Medical Medium Blog

Chronic Dehydration

How much water do you drink each day? How many fresh, raw fruits and vegetables do you consume? These are just a couple questions that can help you evaluate how hydrated or dehydrated you might be. The majority of people today are chronically dehydrated, even if they don’t realize it or even feel thirsty.

One reason for this problem is the dehydrating effect of toxins and poisons, including heavy metals, radiation, viruses, and DDT. Read more about these in Life-Changing Foods. Combine that with the food, drink, and lifestyle choices many people make and you have a recipe for chronic dehydration.

This article will explain why it’s vital to stay hydrated and teach you simple ways to reverse chronic dehydration and its negative effects.

How Thick Is Your Blood?

One of the reasons you want to stay hydrated is that if you reach a certain level of dehydration, your blood can thicken. Once you develop thick blood, it becomes much more challenging for your heart to draw up fresh, clean blood from the liver. The heart may also have greater difficulty providing the brain and other organs with adequate blood and oxygen. Over time, this continuous exertion can prematurely wear out the heart.

In addition, thick blood may set you up for major health issues, including a stroke, transient ischemic attack (TIA), heart attack, liver problems, kidney problems, high blood pressure, or high cholesterol. The risk of cancer is considerably greater for people with thick blood because there’s less oxygen circulating throughout the body, making it harder for the body to detoxify. As someone with thick blood ages, the risk of more health problems increases.

A person with thick blood may not reap the benefits of a detox protocol or exercise routine because thick blood makes it harder for the body to flush out toxins. Even someone who appears to be in amazing shape can still have thick blood and a highly-acidic system. These hidden issues can easily lead to a stroke or heart attack in even the most fit-looking individual. In contrast, someone that doesn’t appear extraordinarily fit, but manages to keep his or her blood thin and body hydrated through a nourishing diet and positive lifestyle choices may not be as likely to suffer from the health issues associated with thick blood.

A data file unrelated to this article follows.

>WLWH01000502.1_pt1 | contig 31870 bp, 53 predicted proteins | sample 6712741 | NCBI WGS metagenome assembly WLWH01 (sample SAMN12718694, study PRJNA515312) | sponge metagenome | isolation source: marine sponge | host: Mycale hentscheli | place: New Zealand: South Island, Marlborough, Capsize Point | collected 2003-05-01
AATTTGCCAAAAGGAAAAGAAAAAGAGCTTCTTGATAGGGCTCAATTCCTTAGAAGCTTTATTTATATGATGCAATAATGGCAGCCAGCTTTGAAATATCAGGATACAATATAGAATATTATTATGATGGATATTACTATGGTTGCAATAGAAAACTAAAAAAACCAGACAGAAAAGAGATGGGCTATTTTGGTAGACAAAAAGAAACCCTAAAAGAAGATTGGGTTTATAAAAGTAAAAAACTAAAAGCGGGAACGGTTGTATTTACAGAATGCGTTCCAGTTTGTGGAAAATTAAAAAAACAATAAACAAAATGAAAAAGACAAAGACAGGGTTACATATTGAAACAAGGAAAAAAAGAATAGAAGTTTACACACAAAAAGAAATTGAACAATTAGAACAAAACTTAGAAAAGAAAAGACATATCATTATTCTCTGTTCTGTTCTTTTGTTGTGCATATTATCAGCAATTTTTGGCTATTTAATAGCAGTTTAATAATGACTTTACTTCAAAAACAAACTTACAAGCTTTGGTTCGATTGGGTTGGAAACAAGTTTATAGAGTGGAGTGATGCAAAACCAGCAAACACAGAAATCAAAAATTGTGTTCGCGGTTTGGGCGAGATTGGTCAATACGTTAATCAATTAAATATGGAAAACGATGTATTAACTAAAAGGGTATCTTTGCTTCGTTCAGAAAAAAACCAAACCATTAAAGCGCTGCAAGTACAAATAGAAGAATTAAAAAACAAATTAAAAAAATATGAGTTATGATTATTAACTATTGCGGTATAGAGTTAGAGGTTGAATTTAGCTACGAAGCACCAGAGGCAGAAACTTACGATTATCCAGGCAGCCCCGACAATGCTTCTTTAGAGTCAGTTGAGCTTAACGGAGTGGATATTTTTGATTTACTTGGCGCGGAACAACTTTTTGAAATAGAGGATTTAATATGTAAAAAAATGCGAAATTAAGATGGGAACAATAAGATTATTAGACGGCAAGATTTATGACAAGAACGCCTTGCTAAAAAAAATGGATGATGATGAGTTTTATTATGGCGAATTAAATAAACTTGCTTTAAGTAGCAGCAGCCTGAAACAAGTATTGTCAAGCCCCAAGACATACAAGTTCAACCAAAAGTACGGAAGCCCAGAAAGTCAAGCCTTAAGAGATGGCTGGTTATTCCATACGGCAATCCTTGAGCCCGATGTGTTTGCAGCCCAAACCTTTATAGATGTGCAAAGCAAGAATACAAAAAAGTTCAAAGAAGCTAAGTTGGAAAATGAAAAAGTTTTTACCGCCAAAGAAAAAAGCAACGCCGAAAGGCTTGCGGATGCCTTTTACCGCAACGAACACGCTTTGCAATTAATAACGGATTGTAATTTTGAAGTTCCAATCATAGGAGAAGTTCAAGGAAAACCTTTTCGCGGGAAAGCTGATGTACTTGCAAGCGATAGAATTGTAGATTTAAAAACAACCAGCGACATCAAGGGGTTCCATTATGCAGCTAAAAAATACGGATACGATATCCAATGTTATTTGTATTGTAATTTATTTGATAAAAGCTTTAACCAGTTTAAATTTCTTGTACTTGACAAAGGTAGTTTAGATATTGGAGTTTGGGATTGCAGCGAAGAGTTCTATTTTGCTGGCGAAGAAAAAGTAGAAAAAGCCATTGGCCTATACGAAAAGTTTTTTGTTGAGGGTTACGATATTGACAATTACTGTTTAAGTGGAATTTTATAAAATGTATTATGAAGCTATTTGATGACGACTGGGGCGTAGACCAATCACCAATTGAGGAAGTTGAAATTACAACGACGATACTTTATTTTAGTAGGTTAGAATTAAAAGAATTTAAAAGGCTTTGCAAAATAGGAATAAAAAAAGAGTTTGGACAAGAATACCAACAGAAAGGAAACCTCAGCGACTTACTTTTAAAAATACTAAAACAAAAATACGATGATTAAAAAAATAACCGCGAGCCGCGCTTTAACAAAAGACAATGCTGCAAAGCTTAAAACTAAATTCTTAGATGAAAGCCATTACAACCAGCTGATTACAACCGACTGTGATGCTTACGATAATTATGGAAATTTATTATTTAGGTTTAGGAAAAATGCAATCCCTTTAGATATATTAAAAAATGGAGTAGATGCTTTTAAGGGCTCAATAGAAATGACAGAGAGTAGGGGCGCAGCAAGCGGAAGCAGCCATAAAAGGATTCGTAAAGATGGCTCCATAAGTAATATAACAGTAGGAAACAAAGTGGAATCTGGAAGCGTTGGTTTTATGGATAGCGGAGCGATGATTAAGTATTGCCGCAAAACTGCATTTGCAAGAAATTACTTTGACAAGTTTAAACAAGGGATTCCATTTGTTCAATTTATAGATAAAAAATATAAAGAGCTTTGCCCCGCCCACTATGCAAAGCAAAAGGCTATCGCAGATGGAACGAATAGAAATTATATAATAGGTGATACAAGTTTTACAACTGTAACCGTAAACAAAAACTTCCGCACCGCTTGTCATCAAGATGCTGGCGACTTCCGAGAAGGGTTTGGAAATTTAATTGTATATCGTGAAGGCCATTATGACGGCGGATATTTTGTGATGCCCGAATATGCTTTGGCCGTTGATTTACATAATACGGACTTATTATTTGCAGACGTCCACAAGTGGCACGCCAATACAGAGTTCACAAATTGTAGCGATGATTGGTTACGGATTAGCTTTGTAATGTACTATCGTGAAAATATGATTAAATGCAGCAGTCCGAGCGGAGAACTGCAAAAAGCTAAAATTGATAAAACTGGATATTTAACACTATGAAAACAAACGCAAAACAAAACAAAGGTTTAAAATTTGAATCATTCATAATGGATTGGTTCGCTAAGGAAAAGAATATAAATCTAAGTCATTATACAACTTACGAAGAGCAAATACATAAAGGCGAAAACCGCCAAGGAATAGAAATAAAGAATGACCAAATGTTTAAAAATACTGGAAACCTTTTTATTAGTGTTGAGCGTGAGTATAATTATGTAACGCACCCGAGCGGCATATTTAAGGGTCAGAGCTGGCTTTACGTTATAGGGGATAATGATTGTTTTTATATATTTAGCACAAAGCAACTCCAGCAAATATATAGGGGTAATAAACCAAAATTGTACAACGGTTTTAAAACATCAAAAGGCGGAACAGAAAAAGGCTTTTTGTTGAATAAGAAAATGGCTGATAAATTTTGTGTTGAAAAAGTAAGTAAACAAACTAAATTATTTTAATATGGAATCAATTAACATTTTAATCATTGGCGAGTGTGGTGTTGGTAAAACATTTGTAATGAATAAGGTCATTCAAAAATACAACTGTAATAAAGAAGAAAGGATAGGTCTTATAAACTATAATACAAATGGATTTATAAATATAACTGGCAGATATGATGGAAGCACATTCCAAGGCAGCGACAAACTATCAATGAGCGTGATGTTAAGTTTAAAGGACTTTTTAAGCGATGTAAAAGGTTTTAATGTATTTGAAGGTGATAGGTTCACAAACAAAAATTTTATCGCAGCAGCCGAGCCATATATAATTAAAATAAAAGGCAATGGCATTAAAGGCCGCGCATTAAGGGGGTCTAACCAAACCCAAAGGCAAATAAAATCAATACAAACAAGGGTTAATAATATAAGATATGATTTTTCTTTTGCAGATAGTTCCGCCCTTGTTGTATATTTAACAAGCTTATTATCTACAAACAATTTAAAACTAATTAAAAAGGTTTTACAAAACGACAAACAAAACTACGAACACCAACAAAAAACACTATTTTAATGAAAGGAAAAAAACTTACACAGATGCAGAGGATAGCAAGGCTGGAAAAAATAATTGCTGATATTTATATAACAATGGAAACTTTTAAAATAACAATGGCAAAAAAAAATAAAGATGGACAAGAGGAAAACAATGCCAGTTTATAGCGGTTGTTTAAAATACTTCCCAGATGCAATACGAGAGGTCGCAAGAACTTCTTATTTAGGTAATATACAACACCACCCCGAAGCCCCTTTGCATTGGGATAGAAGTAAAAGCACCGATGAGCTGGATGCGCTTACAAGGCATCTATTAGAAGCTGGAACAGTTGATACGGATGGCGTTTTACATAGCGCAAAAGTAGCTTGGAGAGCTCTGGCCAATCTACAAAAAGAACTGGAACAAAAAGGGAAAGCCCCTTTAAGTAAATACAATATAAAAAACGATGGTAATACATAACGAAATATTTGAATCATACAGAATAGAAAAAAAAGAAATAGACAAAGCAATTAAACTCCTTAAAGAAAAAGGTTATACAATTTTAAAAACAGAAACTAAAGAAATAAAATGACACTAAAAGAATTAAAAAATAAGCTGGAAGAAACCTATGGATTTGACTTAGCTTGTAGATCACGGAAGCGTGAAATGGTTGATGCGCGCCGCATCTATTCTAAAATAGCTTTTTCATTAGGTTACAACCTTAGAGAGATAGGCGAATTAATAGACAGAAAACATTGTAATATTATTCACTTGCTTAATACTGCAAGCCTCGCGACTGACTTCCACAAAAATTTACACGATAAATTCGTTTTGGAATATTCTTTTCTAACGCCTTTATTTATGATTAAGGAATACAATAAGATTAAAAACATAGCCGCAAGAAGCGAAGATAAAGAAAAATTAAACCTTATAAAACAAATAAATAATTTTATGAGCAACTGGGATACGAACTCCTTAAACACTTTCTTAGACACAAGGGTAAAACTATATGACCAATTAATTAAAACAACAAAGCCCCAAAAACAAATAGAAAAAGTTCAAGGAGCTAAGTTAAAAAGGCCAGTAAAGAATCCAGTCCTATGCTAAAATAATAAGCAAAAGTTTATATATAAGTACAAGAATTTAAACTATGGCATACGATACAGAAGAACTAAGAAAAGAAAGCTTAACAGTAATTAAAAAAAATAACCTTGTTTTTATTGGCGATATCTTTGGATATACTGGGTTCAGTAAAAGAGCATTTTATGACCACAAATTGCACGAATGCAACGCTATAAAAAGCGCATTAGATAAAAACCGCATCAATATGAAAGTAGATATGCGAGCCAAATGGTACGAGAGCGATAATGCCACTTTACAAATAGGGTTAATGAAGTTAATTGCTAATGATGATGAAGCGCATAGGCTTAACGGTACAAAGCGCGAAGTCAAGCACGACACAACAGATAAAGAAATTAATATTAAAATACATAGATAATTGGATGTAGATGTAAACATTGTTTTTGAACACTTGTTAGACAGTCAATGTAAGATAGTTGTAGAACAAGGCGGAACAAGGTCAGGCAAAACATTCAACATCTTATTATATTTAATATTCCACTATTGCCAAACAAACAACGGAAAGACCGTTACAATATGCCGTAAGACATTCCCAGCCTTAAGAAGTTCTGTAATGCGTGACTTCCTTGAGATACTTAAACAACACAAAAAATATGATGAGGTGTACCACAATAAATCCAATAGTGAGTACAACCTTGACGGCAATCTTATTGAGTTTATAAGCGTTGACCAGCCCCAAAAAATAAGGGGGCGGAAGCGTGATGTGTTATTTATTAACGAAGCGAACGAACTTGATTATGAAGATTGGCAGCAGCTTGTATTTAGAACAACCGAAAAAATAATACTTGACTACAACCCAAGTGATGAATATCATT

Some people enter the world with thick blood, while others develop it throughout their lifetime. As a person’s body grows more dehydrated, his or her blood will continue to thicken. Read more about thick blood and what I call “dirty blood syndrome” in Liver Rescue: Answers to Eczema, Psoriasis, Diabetes, Strep, Acne, Gout, Bloating, Gallstones, Adrenal Stress, Fatigue, Fatty Liver, Weight Issues, SIBO & Autoimmune Disease.

High-Fat Diets

Although high-fat diets have become increasingly trendy, they don’t provide your body with the hydration it needs to thrive. If you follow a high-protein diet, you’re likely consuming an abundance of fat in the form of animal products and/or plant fats. By eating this way, you can quickly grow dehydrated and begin to develop thick blood. Any hydration you do receive while following such a diet won’t be able to counteract the effects of a high-fat, high-protein diet. Lower fat and protein consumption from both animal and plant sources to help prevent chronic dehydration. Read Liver Rescue for guidance on how much fat to eat and from which sources. You can also listen to my podcast on the ketogenic diet.